New unprecedented images reveal what’s happening on the sun as it approaches ‘solar maximum’

A powerful ground-based solar telescope has taken new photographs of the sun's surface that show sunspots and other characteristics in unparalleled detail.

The four-meter (13.1-foot) Daniel K. Inouye Solar Telescope, owned by the National Science Foundation and situated on the Hawaiian island of Maui, was used to capture the eight photographs, which were made public on May 19.

The images reveal the calmer regions of the solar surface, despite the sun's rising activity as the July 2025 solar maximum, the pinnacle of the sun's 11-year cycle, approaches.

The photosphere, or the area of the sun's surface where the magnetic field is strong, is dotted with cool, black sunspots that can be as big as the Earth or bigger. Solar flares and coronal mass ejections, which release plasma and a portion of the magnetic field from the sun's outer atmosphere, or corona, and shoot throughout the solar system, are brought on by sunspot clusters.

These powerful sunbursts have the potential to interfere with satellite-based communications on Earth.

A study in contrast may be found in the sunspot patches shown in the photos. On the surface of the sun, bright, hot plasma flows upward while darker, cooler plasma flows below. Threadlike formations in the chromosphere, the part of the atmosphere above the surface, indicate the presence of magnetic fields.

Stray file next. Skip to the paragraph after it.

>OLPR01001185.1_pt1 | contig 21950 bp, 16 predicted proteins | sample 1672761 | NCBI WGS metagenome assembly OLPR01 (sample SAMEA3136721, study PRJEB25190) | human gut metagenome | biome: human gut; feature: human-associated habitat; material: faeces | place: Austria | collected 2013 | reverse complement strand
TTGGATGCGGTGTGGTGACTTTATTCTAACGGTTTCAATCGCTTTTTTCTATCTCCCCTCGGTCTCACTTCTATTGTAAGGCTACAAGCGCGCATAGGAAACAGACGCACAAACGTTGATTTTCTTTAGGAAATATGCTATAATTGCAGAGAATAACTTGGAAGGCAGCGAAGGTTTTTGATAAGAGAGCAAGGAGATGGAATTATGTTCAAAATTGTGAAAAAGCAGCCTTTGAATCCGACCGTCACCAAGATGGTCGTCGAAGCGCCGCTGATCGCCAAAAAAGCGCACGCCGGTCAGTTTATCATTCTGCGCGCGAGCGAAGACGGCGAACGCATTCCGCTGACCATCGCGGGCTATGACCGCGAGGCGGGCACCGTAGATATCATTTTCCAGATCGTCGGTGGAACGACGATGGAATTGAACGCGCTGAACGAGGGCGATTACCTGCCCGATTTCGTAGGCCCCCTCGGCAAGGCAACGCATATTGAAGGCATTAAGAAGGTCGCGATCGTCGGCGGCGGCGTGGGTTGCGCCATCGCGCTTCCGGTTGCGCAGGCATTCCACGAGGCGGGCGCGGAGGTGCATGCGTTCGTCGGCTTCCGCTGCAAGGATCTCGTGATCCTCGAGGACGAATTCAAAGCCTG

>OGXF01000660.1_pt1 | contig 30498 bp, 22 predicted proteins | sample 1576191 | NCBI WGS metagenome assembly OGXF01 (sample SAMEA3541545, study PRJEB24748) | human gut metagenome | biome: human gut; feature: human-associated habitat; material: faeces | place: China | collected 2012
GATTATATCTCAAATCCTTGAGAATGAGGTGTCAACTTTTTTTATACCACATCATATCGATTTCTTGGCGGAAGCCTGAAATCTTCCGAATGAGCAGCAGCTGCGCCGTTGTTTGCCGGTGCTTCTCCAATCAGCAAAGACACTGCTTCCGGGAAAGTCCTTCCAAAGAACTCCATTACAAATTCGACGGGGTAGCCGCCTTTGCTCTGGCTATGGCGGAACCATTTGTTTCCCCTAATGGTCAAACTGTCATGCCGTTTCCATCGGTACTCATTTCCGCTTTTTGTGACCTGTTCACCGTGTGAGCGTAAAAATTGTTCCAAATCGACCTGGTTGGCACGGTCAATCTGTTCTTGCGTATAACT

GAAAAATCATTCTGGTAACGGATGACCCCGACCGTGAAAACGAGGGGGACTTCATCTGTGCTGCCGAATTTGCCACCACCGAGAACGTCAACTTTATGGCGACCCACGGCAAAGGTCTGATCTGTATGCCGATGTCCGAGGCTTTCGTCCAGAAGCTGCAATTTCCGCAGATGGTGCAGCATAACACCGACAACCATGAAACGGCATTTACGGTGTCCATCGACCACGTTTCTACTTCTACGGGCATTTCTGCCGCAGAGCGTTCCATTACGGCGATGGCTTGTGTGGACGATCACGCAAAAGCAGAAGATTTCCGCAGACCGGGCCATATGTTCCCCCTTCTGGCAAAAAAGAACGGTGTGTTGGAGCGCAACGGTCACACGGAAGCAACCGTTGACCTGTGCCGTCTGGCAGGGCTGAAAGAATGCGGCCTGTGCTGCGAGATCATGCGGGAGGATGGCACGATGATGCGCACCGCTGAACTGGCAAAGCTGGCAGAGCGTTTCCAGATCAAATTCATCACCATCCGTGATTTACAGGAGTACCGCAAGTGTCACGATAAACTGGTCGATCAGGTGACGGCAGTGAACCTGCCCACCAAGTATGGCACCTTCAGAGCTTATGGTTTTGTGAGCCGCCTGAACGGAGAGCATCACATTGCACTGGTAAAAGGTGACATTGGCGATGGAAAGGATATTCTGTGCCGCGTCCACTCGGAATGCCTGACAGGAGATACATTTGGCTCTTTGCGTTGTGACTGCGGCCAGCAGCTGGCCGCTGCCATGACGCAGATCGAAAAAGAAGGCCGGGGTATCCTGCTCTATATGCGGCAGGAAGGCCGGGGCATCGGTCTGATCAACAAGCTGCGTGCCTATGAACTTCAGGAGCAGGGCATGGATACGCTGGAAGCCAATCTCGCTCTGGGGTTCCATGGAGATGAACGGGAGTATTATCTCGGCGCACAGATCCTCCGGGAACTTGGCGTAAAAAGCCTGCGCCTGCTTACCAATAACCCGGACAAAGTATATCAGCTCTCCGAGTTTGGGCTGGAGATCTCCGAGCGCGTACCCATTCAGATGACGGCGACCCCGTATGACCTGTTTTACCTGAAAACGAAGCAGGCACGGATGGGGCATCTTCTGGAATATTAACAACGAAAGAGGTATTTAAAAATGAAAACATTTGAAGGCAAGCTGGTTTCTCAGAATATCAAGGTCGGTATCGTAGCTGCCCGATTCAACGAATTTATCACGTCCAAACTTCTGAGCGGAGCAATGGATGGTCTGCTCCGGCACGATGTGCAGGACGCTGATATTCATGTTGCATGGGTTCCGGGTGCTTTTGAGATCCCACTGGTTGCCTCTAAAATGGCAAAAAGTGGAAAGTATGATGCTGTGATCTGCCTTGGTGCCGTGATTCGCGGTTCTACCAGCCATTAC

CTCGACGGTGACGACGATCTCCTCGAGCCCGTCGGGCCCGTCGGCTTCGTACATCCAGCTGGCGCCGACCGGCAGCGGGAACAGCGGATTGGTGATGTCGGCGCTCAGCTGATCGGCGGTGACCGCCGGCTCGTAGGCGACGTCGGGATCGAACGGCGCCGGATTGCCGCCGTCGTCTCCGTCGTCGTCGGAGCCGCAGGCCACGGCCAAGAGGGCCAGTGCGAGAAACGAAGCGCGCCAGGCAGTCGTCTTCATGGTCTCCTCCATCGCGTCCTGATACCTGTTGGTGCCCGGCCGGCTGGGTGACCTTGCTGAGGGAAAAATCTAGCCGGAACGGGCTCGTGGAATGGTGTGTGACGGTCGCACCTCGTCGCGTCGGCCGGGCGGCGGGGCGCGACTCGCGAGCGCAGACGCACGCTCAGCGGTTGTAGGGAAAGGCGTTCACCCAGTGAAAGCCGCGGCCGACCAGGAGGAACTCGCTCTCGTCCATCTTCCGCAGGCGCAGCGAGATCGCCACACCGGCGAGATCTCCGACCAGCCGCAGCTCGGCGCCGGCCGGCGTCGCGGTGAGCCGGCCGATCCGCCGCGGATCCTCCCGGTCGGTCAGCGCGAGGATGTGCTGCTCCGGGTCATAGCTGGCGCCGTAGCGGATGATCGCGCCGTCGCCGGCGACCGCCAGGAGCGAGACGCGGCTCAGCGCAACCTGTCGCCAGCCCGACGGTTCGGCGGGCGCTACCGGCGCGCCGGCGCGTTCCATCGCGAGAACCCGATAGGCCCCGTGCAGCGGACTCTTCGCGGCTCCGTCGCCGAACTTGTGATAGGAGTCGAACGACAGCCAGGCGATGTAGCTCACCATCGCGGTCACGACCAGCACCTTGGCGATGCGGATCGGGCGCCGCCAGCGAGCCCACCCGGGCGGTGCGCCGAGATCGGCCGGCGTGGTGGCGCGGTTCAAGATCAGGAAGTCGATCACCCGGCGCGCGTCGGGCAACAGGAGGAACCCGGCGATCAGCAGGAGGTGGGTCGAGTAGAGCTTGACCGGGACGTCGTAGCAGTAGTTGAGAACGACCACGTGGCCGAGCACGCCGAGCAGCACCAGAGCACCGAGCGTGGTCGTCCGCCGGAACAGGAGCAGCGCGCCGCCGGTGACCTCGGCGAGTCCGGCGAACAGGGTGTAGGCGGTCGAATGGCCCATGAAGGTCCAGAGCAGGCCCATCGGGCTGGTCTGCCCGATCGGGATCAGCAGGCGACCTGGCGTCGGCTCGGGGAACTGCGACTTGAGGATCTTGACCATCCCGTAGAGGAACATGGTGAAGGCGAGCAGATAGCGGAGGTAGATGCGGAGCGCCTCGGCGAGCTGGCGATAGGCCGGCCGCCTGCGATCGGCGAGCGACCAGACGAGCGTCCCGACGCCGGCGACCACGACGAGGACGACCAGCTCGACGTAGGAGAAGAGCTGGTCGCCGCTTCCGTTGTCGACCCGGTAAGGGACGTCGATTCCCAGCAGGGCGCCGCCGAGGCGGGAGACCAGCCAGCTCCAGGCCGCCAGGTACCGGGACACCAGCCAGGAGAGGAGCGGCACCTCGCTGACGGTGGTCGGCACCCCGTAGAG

The black sunspots show fine, intricate architecture, including luminous dots where the magnetic field is greatest. The sunspot is surrounded by bright penumbral filaments, which are produced by the magnetic field and carry heat.

Another picture depicts a sunspot that has mostly lost its brighter penumbra, which appears to be deteriorating. The leftover shards may represent the last stage of a sunspot's life cycle before it vanishes, according to researchers.

Additionally, "light bridges," brilliant solar phenomena that transcend a sunspot's deepest area, were spotted by the Inouye Solar Telescope. Though the appearance of these intricate structures can vary, scientists believe light bridges could serve as a warning sign for a sunspot that is ready to deteriorate. More information on the development of light bridges and their importance may become available from future observations.

According to the National Science Foundation, the photos captured over the last year were among the first observations made utilizing the largest and most potent ground-based solar telescope in the world during its commissioning phase. The organization claims that the telescope is now being upgraded to its full operating potential.

The capabilities of the telescope are expected to help scientists unravel the mysteries of the sun's magnetic field and provide answers to important puzzles concerning the sun, such as where solar storms come from.

The telescope was made to produce never-before-seen photographs of the solar atmosphere and to continuously measure the magnetic fields in the sun's corona. Inouye's imaging capabilities are three times greater than those of other observatories, allowing it to capture tiny solar characteristics.

Some of the sun's long-standing mysteries can be solved with the aid of solar data from the Inouye Solar Telescope, two space-based projects named Solar Orbiter and the Parker Solar Probe, and beautiful new vistas of our star.